Many organizations fail to manage the security of their APIs by relying on simple authentication tokens or basic IP rate-limiting. Unlike the authentication of human users through multi-factor authentication, API tokens are often a single factor authenticating an API call.
For a developer that doesn’t have formal information security training, this is a tricky threat to stop.
3. Deprecated or zombie API
The deprecation of APIs is part of the natural API lifecycle. However, when the API has not been properly disabled, it becomes a dormant breeding ground for cybercriminal activity – usually outside of the purview of developer and security operations.
These unmonitored APIs are analogous to an unlocked window. Motivated criminals can sneak in to access data or execute more sophisticated attacks — often without the developer or security team ever knowing. This is the underlying risk factor that becomes a software supply chain attack.
Deprecated APIs are often left unaddressed because they are overlooked and not included as part of a regular software update. Thus, the API can be exploited for account takeover, fraudulent transactions, or data extraction.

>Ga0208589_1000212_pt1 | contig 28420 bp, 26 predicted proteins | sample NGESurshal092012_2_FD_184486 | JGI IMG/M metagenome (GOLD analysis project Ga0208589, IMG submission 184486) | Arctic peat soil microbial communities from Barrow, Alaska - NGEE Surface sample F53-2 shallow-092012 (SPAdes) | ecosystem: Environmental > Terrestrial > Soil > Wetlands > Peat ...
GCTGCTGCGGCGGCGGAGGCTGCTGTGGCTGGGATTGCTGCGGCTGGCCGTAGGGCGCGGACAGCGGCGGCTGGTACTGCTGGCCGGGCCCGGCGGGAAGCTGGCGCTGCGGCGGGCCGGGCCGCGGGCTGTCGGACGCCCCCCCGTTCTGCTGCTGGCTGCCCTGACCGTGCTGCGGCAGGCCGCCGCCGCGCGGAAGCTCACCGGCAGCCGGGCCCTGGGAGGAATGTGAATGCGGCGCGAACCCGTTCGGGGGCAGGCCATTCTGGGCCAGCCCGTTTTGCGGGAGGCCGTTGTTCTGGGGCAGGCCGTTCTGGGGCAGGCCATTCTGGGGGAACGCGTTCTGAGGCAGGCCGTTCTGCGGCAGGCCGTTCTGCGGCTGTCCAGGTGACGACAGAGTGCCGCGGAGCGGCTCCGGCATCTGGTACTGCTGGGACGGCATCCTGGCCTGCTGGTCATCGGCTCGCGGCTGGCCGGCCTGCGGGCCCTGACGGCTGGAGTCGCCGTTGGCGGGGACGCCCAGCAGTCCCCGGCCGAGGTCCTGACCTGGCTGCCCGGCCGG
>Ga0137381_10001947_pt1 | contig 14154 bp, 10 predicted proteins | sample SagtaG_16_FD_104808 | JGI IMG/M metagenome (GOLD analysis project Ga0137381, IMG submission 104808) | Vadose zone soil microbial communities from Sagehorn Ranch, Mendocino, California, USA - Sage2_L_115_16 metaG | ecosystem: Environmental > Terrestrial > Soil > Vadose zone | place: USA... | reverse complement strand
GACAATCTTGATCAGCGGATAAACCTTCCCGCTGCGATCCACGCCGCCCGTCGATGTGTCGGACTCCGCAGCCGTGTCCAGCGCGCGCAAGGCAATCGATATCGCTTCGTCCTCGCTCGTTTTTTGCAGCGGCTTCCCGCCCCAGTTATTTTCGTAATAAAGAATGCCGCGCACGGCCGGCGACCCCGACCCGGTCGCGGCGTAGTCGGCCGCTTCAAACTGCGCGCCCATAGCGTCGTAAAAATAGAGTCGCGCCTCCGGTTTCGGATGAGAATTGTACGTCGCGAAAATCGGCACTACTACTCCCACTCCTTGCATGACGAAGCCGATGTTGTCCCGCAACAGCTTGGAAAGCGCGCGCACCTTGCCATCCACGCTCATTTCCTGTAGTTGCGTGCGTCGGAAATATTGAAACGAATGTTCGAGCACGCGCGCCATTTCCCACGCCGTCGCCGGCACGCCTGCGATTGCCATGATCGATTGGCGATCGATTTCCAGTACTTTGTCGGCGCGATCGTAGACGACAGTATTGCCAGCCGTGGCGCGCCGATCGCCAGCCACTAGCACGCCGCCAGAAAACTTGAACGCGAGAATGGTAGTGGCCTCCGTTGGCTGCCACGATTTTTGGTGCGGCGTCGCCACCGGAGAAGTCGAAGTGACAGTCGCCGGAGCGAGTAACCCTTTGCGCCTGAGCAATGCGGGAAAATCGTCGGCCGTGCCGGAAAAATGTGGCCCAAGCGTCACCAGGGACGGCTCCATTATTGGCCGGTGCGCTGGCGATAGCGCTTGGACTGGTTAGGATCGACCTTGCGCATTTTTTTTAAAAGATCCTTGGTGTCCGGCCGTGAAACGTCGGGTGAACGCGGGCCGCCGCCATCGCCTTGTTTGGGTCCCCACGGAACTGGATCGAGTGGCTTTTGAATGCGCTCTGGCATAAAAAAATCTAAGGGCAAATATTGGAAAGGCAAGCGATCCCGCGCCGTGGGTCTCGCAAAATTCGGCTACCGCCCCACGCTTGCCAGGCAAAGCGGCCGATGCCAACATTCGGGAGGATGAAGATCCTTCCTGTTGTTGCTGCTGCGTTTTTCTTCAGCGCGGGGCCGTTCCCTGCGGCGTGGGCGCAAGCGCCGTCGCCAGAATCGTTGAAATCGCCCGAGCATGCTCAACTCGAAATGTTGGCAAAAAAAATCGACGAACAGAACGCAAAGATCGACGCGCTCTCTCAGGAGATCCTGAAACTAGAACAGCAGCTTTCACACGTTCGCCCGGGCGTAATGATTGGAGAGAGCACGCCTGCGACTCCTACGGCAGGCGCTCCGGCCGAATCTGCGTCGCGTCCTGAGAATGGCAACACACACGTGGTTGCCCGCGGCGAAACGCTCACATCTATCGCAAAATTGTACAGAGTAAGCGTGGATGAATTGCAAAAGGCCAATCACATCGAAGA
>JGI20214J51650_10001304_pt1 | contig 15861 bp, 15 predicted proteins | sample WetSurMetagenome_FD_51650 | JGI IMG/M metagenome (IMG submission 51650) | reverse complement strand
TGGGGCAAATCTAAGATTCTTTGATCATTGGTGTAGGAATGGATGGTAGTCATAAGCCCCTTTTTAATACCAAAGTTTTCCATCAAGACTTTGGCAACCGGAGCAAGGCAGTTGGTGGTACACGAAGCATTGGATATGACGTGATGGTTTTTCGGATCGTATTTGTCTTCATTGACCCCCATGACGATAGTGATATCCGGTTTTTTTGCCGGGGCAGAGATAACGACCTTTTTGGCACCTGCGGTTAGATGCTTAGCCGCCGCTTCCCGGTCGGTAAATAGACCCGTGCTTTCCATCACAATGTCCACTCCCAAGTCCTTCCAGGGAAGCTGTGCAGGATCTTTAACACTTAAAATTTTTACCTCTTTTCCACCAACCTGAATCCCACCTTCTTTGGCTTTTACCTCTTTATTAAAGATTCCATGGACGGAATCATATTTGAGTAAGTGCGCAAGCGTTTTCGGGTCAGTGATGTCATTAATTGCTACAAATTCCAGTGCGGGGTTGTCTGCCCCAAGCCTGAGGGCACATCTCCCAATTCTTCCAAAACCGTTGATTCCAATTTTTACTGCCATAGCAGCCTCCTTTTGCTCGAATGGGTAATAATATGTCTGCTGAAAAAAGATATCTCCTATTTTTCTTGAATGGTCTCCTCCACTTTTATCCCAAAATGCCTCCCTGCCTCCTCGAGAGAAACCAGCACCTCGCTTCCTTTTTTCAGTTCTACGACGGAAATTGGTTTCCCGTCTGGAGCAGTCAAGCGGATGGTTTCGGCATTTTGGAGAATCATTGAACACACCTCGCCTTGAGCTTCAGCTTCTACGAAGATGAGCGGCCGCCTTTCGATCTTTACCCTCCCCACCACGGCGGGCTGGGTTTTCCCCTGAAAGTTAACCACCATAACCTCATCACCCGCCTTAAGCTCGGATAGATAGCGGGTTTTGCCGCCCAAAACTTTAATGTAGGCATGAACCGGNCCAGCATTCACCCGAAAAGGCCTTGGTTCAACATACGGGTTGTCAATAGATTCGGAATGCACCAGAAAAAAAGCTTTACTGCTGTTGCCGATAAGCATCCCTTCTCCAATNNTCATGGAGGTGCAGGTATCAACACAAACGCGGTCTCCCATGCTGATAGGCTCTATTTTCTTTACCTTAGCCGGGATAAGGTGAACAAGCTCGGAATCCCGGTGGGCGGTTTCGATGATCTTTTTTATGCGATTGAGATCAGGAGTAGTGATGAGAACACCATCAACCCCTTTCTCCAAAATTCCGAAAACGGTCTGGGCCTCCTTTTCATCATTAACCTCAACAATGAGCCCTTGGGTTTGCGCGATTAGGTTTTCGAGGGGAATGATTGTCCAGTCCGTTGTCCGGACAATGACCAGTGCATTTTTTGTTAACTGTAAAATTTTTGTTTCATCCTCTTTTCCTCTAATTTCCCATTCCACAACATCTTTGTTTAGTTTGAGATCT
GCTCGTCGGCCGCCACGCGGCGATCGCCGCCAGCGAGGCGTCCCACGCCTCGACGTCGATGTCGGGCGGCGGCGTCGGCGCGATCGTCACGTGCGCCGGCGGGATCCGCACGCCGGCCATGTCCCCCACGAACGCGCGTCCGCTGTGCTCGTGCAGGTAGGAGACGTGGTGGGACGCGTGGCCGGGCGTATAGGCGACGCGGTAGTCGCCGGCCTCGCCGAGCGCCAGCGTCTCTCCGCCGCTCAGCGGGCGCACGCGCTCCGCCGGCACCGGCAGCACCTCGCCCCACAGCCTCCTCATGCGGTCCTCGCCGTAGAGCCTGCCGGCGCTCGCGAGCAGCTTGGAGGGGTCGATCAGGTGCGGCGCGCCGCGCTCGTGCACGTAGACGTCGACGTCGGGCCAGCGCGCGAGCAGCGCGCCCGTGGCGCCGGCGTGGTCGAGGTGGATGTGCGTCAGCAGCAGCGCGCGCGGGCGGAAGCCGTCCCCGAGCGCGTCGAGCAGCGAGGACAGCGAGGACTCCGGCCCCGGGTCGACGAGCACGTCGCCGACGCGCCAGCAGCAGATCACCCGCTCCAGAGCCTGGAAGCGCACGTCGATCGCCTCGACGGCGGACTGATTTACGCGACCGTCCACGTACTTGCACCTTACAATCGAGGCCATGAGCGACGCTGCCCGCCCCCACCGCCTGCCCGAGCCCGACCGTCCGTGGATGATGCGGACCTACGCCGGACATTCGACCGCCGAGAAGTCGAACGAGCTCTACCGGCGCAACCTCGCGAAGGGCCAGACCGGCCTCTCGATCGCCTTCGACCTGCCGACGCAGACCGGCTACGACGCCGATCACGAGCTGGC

Look for an advanced solution to stop an advancing problem
While a majority of organizations use an API gateway solution today, this technology is not a silver bullet for growing API security risks. Gateways are great for delivery and access management, but lack the sophistication to stop complex attacks.
Further, approaches like gRPC, MQTT and GraphQL are growing in popularity as businesses demand more diverse engineering models. However, this will open the business to more sophisticated attacks on APIs. Adopting a baseline of governance standards and security tools is essential when API protocols with structures even more flexible than RESTful APIs are adopted.
While the DevSecOps movement is an important industry effort, this mentality alone cannot stop business logic attacks – the concentrated abuse of rules that dictate how an application operates. The challenge is that runtime protection policies that protect business logic cannot be easily shifted left. Instead, organizations should seek out security tools that not only provide runtime protection, but also seamlessly embed into the application development process.
Developers and security operations can start addressing today’s top API attack risks by first having a clear assessment of such risks. The assessment starts with automated discovery and keeping an API catalog up-to-date. As attacks are becoming more complex, the solution should combine bot detection that can identify good bot from bad bot, and a bot from a legitimate human user. Lastly, to address the issue of deprecated APIs, a solution also needs to monitor the lifecycle of API tokens along with versions of APIs.
Together, this approach will enable developers to adequately address API security risks without slowing down their innovation agenda.